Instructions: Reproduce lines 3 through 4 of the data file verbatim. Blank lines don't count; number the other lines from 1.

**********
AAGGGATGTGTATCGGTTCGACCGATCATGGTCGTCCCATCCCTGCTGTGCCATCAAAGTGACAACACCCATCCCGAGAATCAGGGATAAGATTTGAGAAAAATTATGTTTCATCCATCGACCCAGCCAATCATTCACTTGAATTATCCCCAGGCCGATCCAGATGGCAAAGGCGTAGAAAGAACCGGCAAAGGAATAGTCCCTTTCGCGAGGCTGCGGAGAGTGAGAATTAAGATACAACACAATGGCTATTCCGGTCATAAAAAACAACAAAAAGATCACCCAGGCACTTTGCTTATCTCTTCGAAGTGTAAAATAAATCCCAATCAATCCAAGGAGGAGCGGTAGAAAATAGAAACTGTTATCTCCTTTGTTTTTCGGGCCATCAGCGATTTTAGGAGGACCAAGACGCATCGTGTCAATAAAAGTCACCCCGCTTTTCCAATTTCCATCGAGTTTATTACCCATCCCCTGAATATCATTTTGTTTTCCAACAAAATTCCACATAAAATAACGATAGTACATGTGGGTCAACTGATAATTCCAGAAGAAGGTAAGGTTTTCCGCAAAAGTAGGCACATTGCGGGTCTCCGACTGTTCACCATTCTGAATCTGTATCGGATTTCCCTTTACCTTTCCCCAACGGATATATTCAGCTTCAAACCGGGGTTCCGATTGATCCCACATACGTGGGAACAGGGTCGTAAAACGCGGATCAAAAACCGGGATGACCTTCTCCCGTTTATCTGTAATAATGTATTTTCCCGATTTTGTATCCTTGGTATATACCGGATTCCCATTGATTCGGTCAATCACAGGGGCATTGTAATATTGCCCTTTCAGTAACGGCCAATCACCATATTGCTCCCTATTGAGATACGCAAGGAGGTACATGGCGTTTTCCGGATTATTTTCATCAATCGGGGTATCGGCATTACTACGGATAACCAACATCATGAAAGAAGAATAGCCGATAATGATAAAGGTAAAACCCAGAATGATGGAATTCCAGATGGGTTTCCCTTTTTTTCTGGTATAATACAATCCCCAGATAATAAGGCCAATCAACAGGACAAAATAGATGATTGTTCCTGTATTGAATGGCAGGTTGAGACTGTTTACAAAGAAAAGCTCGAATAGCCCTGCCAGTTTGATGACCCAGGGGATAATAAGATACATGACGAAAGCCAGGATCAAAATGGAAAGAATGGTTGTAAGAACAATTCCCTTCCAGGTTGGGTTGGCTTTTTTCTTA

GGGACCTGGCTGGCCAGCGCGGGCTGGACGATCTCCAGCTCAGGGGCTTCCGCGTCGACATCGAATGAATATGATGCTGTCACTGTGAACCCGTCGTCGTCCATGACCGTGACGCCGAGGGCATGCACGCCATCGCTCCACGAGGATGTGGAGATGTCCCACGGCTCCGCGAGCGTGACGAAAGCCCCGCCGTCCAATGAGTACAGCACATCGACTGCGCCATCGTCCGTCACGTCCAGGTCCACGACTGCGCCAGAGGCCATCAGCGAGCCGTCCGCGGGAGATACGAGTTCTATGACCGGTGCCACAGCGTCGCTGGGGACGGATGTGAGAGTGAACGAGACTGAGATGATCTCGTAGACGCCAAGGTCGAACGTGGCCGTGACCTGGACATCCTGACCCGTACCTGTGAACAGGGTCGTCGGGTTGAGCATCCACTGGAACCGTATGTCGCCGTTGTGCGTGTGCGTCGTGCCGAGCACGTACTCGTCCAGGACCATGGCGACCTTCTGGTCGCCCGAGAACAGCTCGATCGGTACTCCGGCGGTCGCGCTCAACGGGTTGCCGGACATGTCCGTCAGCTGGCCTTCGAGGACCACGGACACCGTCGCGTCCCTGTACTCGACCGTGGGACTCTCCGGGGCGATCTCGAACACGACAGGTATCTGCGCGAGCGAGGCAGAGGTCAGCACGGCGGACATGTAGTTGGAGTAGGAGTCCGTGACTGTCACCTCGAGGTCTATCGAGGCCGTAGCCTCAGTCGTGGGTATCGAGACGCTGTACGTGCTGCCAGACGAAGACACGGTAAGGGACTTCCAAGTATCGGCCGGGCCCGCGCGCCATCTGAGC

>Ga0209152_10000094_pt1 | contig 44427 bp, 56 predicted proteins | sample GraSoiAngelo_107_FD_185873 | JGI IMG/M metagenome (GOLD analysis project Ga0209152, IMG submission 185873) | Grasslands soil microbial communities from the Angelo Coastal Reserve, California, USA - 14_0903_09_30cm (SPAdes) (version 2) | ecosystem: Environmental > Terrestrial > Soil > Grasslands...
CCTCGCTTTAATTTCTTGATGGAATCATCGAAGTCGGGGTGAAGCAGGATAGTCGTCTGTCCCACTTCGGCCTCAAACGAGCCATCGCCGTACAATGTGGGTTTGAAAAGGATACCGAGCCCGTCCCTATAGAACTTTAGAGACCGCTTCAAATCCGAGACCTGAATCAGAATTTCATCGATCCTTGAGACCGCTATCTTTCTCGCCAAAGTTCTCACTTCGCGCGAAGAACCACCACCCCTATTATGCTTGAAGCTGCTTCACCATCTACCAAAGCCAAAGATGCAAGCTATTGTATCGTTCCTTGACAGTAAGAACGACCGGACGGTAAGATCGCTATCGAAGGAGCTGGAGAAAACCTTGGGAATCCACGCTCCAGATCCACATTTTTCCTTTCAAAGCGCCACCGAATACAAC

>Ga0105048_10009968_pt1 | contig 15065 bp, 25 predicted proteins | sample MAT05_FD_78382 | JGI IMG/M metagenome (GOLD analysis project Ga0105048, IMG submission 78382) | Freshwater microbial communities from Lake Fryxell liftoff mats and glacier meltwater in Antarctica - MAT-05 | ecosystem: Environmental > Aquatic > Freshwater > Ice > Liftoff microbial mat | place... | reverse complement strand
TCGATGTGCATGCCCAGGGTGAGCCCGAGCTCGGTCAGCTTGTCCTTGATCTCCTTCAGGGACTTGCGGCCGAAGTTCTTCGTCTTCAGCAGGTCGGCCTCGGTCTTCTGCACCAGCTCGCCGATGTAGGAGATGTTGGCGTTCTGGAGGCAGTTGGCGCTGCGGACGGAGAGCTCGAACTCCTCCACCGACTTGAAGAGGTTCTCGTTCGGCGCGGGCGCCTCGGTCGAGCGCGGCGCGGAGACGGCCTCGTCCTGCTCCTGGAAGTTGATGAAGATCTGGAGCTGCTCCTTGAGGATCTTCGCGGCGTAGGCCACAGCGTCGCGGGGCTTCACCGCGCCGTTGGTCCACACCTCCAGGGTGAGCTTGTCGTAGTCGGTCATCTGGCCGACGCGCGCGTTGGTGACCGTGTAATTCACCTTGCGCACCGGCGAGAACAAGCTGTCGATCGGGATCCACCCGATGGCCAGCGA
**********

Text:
>Ga0209152_10000094_pt1 | contig 44427 bp, 56 predicted proteins | sample GraSoiAngelo_107_FD_185873 | JGI IMG/M metagenome (GOLD analysis project Ga0209152, IMG submission 185873) | Grasslands soil microbial communities from the Angelo Coastal Reserve, California, USA - 14_0903_09_30cm (SPAdes) (version 2) | ecosystem: Environmental > Terrestrial > Soil > Grasslands...
CCTCGCTTTAATTTCTTGATGGAATCATCGAAGTCGGGGTGAAGCAGGATAGTCGTCTGTCCCACTTCGGCCTCAAACGAGCCATCGCCGTACAATGTGGGTTTGAAAAGGATACCGAGCCCGTCCCTATAGAACTTTAGAGACCGCTTCAAATCCGAGACCTGAATCAGAATTTCATCGATCCTTGAGACCGCTATCTTTCTCGCCAAAGTTCTCACTTCGCGCGAAGAACCACCACCCCTATTATGCTTGAAGCTGCTTCACCATCTACCAAAGCCAAAGATGCAAGCTATTGTATCGTTCCTTGACAGTAAGAACGACCGGACGGTAAGATCGCTATCGAAGGAGCTGGAGAAAACCTTGGGAATCCACGCTCCAGATCCACATTTTTCCTTTCAAAGCGCCACCGAATACAAC